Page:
Browsing named entities in Harper's Encyclopedia of United States History (ed. Benson Lossing). You can also browse the collection for House or search for House in all documents.

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Harper's Encyclopedia of United States History (ed. Benson Lossing), Washingtoniana. -1857 (search)
s in disapprobation of the popularity and power with which Washington was invested. To a proposition to give him power to name generals, John Adams vehemently protested, saying: In private life I am willing to respect and look up to him; in this House I feel myself to be the superior of General Washington. On Feb. 24, 1777, when mere ideal reinforcements were voted to Washington, after an earnest debate, in which some of the New England delegates and one from New Jersey showed a willingness ith the fittest description of the events which are to be the subject of the bassorelievo. Happily for historic truth, that statue of Washington in a Roman dress was never executed. Washington died on Dec. 14, 1799, and on the 23d The State-House, Annapolis, Md. Congress adopted a joint resolution that a marble monument should be erected to the memory of Washington at the national capital. Early in the session of Congress (1799-1800) the question of erecting a monument in accordance with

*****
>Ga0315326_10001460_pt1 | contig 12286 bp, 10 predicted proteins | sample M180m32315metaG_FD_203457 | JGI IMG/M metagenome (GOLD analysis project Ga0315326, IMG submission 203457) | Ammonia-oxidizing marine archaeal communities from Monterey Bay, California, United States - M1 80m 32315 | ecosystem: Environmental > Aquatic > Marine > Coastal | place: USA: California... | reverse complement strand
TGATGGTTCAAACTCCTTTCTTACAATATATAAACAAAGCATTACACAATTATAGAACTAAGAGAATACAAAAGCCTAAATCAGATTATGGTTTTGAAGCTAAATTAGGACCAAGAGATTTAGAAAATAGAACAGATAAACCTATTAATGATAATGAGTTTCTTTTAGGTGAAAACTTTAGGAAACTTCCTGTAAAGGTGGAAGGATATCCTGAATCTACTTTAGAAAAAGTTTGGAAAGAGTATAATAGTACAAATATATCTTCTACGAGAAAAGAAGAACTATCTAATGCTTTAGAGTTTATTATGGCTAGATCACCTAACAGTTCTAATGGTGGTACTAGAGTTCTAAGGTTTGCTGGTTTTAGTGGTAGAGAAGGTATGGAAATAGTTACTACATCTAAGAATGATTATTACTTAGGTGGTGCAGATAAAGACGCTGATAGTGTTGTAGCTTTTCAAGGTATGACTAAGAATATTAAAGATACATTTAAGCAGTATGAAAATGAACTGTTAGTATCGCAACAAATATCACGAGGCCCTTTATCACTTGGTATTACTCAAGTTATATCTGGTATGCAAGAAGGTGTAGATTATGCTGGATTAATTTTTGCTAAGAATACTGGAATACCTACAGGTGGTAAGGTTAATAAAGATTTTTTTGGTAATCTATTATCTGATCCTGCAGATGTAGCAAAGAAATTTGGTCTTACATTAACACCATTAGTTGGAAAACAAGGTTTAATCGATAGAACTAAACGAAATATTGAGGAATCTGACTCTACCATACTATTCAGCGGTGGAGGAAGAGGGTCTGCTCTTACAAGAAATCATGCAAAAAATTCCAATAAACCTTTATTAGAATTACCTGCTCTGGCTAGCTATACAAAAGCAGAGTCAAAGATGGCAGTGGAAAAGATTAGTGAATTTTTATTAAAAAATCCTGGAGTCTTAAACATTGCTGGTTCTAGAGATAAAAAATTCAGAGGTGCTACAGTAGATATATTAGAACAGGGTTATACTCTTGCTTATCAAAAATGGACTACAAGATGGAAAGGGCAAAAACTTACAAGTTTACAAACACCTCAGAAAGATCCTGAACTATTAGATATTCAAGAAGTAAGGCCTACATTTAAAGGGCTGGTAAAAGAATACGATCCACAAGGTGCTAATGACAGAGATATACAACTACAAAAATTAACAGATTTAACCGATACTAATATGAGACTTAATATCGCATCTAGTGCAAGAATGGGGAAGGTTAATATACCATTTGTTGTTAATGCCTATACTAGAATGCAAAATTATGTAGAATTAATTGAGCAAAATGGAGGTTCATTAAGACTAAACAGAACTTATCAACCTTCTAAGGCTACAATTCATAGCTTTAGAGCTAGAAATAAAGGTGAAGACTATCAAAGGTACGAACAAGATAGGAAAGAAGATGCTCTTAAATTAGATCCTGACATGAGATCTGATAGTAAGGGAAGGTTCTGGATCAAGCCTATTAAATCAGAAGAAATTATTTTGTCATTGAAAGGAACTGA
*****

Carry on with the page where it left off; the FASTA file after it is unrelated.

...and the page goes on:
Harper's Encyclopedia of United States History (ed. Benson Lossing), Webster, Daniel 1782-1852 (search)
ntlemen of South Carolina in Congress. I did not then, and cannot now, understand their language in any other sense. While this tariff of 1816 was under discussion in the House of Representatives an honorable gentleman from Georgia, now of this House—Mr. Forsyth—moved to reduce the proposed duty on cotton. He failed by four votes, South Carolina giving three votes—enough to have turned the scale— against his motion. The act, sir, then passed, and received on its passage the support of a maje maintained by South Carolina gentlemen in the House of Representatives on the subject of internal improvement when I took my seat there as a member from Massachusetts in 1823. But this is not all; we had a bill before us, and passed it in that House, entitled An act to procure the necessary surveys, plans, and estimates upon the subject of roads and canals. It authorizes the President to cause surveys and estimates to be made of the routes of such roads and canals as he might deem of natio
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